Things You Need to Know When Purchasing Eggs
Buying eggs may sound easy, but the number of choices is so great that getting a dozen eggs can be a daunting task. From size to color, quality, and even packaging, choosing the type of egg you want to put in the fridge each week is more like a project than just an item to check on your shopping list. To avoid fridge panic, when buying eggs at a grocery store or farmer’s market, read all the questions to find the best egg for your needs.
DIfference of cage-free, free-range, and pasture-raised eggs
Think of these three differences as if a human were living in a studio apartment or a large mansion. Cageless chicken eggs are laid by birds that are not caged but are stored indoors in a crowded state and never go outdoors. Free-range is a step up. That is, USDA does not specify the time or space that chickens need outdoors to consider their eggs “free-range,” but chickens have outdoor access. Pasture-raise is the most luxurious of all, chickens are free to roam open countries, and often become healthier chickens on a more nutritious diet (grass, bugs, yams). Eggs from chickens in wider spaces tend to be more expensive as you know that real estate costs will be incurred, but you get what you pay for-the quality is often better and the yolks are rich in vitamins and bright yellow shades.
Difference Between Brown and White Eggs
The color of the eggshell depends on the breed of chicken that lays eggs and not on the diet, environment, or other factors. Like other shades of gray, white and brown eggs are both natural. There is no difference in the taste and quality of eggs depending on the color of the shell. White chickens often lay white eggs, and brown-reddish chickens have many pigments in their shells.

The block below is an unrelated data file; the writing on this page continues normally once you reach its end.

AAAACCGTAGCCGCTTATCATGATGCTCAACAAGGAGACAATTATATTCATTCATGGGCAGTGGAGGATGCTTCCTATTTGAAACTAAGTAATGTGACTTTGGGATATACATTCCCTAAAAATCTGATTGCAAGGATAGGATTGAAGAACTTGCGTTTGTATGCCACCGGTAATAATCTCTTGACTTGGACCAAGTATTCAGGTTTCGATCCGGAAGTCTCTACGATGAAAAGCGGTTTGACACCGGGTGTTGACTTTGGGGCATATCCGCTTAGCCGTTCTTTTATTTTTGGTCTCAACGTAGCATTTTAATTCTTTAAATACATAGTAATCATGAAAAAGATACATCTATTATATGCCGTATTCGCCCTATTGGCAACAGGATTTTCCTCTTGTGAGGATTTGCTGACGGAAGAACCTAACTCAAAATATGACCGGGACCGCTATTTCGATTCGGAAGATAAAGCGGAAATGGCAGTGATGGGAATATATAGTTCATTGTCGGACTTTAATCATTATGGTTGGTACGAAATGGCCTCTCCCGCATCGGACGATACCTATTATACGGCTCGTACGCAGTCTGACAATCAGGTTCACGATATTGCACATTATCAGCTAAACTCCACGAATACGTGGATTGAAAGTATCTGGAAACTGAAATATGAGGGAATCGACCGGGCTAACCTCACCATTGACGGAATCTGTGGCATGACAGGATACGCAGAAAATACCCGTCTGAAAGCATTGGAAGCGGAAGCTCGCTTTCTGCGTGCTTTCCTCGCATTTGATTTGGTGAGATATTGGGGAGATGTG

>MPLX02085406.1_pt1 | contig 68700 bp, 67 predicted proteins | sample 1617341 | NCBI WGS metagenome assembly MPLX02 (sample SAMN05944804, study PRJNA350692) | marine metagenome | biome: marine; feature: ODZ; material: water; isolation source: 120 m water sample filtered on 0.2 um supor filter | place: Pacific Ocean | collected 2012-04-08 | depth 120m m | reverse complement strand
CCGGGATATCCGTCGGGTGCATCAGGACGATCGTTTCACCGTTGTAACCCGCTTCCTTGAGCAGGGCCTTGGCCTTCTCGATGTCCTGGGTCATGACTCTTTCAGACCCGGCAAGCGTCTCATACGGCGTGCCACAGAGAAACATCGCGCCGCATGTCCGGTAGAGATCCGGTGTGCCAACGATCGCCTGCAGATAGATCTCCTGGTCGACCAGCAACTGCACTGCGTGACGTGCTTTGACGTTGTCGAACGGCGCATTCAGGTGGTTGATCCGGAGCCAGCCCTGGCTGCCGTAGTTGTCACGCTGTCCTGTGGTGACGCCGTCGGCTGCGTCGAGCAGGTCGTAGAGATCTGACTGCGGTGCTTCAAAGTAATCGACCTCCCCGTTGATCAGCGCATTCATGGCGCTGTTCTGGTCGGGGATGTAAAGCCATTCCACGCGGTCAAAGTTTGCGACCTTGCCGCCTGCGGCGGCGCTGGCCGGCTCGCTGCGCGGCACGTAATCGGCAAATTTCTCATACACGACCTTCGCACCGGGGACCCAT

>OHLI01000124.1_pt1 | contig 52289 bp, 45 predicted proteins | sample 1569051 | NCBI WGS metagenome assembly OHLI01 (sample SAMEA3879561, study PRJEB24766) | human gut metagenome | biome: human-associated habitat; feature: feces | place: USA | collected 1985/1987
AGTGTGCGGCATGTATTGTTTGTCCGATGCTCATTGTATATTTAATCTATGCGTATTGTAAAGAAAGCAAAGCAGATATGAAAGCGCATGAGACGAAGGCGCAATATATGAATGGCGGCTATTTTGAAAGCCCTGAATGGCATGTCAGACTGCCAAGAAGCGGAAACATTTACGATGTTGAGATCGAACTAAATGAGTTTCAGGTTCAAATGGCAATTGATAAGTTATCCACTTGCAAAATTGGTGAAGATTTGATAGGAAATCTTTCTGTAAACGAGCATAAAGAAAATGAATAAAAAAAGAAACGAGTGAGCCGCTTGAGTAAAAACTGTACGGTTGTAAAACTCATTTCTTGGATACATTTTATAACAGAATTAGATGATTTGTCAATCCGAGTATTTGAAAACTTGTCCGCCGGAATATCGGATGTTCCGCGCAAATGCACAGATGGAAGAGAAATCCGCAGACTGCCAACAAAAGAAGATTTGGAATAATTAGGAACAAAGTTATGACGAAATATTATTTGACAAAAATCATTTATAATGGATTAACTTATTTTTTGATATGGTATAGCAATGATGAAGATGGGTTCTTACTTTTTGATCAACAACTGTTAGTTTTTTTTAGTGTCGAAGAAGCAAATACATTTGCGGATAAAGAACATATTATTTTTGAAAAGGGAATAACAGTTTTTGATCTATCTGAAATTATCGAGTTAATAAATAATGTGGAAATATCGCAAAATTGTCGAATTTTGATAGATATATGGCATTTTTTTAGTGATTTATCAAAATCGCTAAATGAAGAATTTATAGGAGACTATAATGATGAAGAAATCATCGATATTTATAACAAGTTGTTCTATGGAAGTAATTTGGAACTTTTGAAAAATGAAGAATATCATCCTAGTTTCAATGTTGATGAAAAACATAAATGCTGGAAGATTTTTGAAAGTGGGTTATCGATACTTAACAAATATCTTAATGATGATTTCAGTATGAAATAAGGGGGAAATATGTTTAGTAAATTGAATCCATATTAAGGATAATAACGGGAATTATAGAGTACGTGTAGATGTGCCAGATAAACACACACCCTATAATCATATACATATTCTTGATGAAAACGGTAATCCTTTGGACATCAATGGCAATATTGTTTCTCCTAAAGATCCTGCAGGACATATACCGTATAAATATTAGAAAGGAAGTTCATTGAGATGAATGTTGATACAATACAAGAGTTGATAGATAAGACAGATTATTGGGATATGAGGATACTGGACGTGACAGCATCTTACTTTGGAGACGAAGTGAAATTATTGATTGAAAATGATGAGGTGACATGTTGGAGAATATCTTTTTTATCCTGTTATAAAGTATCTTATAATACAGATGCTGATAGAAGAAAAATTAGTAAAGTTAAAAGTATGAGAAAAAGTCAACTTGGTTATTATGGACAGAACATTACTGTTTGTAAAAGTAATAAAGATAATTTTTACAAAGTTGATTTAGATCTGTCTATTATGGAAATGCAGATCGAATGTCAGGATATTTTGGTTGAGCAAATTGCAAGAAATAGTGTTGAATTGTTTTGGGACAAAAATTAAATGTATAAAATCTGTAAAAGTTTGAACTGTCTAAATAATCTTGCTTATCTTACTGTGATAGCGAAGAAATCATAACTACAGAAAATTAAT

You won’t break eggs to find tofu cubes, but people with soy allergies may not tolerate eggs from chickens that mainly eat soy (a cheap feed option for egg farmers). A soy-free diet is natural for chickens, and packaging labels help people with soy intolerance avoid eggs from spawning chickens that eat soy.
Is Size Important When Choosing Eggs?
Egg size depends on a variety of reasons, including the breed of the chicken or diet, but the most important factor is the age at which older chickens lay larger eggs. Egg size doesn’t affect quality, according to a spokesman for Austin’s Vital Farm, but it can make a difference whether you’re baking or making a recipe that uses a lot of eggs.
Jumbo eggs usually weigh about 2.5 oz inside, and small eggs weigh only about 1.5 oz, so recipe differences add up quickly. Eggs in one carton are usually the same size, but there may be slight differences. Eggs are graded by the total weight of the carton, so you may see small eggs next to large eggs, but not all are small.
Eggs: Dairy or Not?
If you’re secretly wondering if an egg is a dairy product, you’re not alone. The happy answer for dairy intolerant egg lovers is no. Eggs are not dairy products. However, they are by-products of animals and are incompatible with the vegan diet.
Proper Way to Keep Eggs at Home
Most refrigerators have a place to store eggs inside the door, but according to Vital Farms, it’s not the best place to store eggs. Eggs are best stored in the carton you purchased, in the main area of the refrigerator, where the temperature is most stable. This is the preferred method over refrigerator doors, which can open and close and fluctuate in temperature and humidity.
Fresh eggs usually last about 6 weeks in the fridge but can last even longer. To test if an egg is rotten, gently place the egg in a tall glass of water. If it’s sunk, it’s okay, but if it’s floating, throw it away.
Eggs are not that complication to be checked and with enough knowledge based on what we have discussed, we can make sure that you are well-equipped the next time you are to buy trays of eggs at the grocery store.
You can get the freshest and high-quality eggs here at Fresh Farms!
Plan ahead – make a grocery list and figure out what you’re going to cook
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